The Parliamentary Under-Secretary of State for Environment, Food and Rural Affairs (Rebecca Pow)
It is a pleasure to serve under you, Mrs Cummins, and it is a pleasure to be back. What a wonderful first Bill to be back for; it is always great to be part of a Bill Committee where there is a general consensus—even with our Scottish friends—because we all agree that it is a good thing to do. It is exactly the sort of thing that we should be leading the way on.
I must thank the hon. Member for Neath for bringing forward the Bill and for all her work on this. Indeed, I thank the whole Committee, because I believe that its members all have some reason for being on it. Possibly they have had their arms twisted, but, individually, each of us has some feeling, experience or knowledge on the issue, and I genuinely think that that is very helpful. It just goes to show that we mean business.
Nobody disagrees that shark finning is a gross practice. It is cruel and unsustainable. In fact, listening to some of the comments this morning makes my stomach turn; it is pretty grim. In the UK, shark finning has been banned for nearly 20 years, but this Bill goes an extra step to ban the import and export of the detached shark fins and shark-fin products. It is the only way that we can be sure that we are not inadvertently fuelling unsustainable practices abroad. The Bill is fully supported by Government, and we will do all we can to support its swift passage.
I am proud of our strong marine track record internationally. I went to the UN ocean conference in Portugal just a few months ago, and it was clear that the UK is considered a world leader on a lot of this conservation action. I do not think that we talk about that enough at home—how we are really seen as leaders. I think that this Bill will be another example; people will be watching us and what we have done.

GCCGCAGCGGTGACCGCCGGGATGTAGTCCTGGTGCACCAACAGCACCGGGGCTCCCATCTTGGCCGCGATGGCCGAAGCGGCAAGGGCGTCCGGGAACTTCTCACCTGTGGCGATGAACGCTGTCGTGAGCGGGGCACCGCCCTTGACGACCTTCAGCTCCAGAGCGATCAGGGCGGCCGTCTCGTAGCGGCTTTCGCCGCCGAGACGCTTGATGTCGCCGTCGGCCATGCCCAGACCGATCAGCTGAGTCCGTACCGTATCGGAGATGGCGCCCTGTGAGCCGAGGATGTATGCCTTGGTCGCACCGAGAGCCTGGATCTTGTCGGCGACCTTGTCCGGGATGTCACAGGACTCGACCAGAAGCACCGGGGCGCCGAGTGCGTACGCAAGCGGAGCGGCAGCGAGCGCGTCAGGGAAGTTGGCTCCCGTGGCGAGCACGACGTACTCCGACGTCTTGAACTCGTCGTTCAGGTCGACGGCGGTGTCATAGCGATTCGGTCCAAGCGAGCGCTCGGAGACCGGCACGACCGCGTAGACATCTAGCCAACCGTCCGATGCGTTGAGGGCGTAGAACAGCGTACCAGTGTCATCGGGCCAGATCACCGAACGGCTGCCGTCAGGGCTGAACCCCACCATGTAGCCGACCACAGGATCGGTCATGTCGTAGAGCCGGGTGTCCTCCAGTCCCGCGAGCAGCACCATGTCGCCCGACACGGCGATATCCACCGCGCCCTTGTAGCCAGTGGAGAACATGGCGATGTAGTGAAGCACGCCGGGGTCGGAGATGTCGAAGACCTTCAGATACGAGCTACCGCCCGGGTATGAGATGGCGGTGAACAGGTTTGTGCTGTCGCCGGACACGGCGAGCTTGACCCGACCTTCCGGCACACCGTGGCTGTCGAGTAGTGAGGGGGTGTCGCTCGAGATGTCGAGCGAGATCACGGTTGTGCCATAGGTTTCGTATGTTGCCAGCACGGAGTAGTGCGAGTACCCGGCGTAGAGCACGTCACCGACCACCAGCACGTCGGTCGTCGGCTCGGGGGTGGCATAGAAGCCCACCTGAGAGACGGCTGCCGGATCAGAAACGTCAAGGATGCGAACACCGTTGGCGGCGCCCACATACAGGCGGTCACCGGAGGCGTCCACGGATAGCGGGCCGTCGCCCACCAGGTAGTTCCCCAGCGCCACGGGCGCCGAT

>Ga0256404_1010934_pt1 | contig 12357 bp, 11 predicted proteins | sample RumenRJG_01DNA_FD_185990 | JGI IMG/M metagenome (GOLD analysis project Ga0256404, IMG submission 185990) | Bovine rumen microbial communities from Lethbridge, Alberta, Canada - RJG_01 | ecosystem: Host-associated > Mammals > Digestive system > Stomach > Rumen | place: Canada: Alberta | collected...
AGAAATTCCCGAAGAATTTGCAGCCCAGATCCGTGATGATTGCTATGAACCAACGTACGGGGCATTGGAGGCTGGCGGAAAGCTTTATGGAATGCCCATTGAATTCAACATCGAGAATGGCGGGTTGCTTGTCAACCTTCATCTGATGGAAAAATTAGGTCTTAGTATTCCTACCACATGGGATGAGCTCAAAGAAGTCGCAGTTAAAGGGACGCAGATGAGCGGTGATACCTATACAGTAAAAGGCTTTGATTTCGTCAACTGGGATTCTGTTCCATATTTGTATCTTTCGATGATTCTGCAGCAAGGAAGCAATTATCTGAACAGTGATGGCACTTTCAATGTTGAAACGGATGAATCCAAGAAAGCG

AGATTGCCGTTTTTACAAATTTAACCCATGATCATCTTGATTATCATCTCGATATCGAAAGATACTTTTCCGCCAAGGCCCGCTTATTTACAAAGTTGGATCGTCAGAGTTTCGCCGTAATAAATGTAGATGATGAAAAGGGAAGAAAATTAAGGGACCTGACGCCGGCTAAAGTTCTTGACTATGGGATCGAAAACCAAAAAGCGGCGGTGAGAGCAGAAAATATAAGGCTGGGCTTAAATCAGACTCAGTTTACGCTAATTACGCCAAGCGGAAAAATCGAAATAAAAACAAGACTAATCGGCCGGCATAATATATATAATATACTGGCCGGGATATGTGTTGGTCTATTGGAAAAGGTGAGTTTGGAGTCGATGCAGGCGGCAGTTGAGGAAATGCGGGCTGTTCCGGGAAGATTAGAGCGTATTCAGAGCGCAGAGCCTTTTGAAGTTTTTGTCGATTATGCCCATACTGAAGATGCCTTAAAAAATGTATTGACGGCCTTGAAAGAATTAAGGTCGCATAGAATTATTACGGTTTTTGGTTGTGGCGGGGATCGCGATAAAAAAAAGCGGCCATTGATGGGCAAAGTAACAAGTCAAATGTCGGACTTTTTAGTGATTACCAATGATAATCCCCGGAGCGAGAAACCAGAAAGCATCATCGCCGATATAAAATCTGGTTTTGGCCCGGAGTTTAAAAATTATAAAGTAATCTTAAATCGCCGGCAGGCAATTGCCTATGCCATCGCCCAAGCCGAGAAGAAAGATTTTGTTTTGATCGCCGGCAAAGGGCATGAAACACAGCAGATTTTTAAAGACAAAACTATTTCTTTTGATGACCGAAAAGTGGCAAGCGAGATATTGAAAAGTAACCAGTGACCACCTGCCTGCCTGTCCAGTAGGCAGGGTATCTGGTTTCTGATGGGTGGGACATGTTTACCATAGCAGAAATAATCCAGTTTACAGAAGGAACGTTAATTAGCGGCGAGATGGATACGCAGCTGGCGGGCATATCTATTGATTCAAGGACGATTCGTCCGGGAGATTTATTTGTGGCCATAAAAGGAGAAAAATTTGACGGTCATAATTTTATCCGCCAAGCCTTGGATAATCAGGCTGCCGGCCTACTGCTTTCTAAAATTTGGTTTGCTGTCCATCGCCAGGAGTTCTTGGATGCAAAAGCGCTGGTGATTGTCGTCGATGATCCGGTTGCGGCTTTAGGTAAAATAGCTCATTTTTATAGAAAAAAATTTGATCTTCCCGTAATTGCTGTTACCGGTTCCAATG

We have committed to the protection and management of shark species, and the Bill is another step towards that. To reiterate, when we say sharks, that also includes rays and skates. I went to the Birmingham National Sea Life Centre not long ago; I do not know if anybody here has been there but it is a wonderful place to see those creatures. The skates and rays were enormous creatures; they were sort of like underwater flying machines, really. To think that we cause them such damage really brings home why we need this Bill to protect them. As my hon. Friend the Member for Torbay so ably described to us, pulling off a creature’s fins inflicts a gross, cruel, painful and slow death. Sharks produce very few young compared with other fish, making them even more vulnerable if people carry out such practices on the scale mentioned by the hon. Member for Bootle. It affects their whole life cycle.
As we heard on Second Reading, the International Union for Conservation of Nature states that over 25% of sharks, rays and skates are threatened with extinction. Removing these top predators would have a catastrophic impact right the way down the food chain. This what my hon. Friend the Member for Chatham and Aylesford was really referring to. She has a great deal of knowledge in this area, particularly on dolphins. This is impacting the whole food chain.
We have heard some statistics. Something like 73 million sharks are caught I think annually—the exact sum is up for debate. A huge proportion of those—not all of them—would be affected by this, but a great proportion of them would have had their fins ripped off, so this is a really important step on our global journey on shark conservation. It will help us to consolidate our position as world leaders.
I want to touch on the point that was raised ably by the hon. Member for Leeds North West. CITES is holding its 19th meeting of the conference of the parties right now. I spoke to our team out there—it is in South America—and we are co-proponents of a proposal to list a further 54 shark species in the requiem shark family. The hon. Member named some previous species to be listed, and that group of sharks accounts for 85% of the global shark fin trade. I will name a few of them—I do not want to keep us here for hours—because includes sharks most of us never even think about, such as the tiger shark, the bull shark, the lemon shark, the spinner shark, the blacknose shark, the blacktip shark, the grey reef shark, the silky shark, the dusky shark, the blue shark, the copper shark. There are loads of them, and 54 species will now be on the list. That means they have to be controlled much more closely, and people will be given a permit to catch them only if that would not be detrimental to the survival of the species, so that is a really good move that our own Government are involved in right now.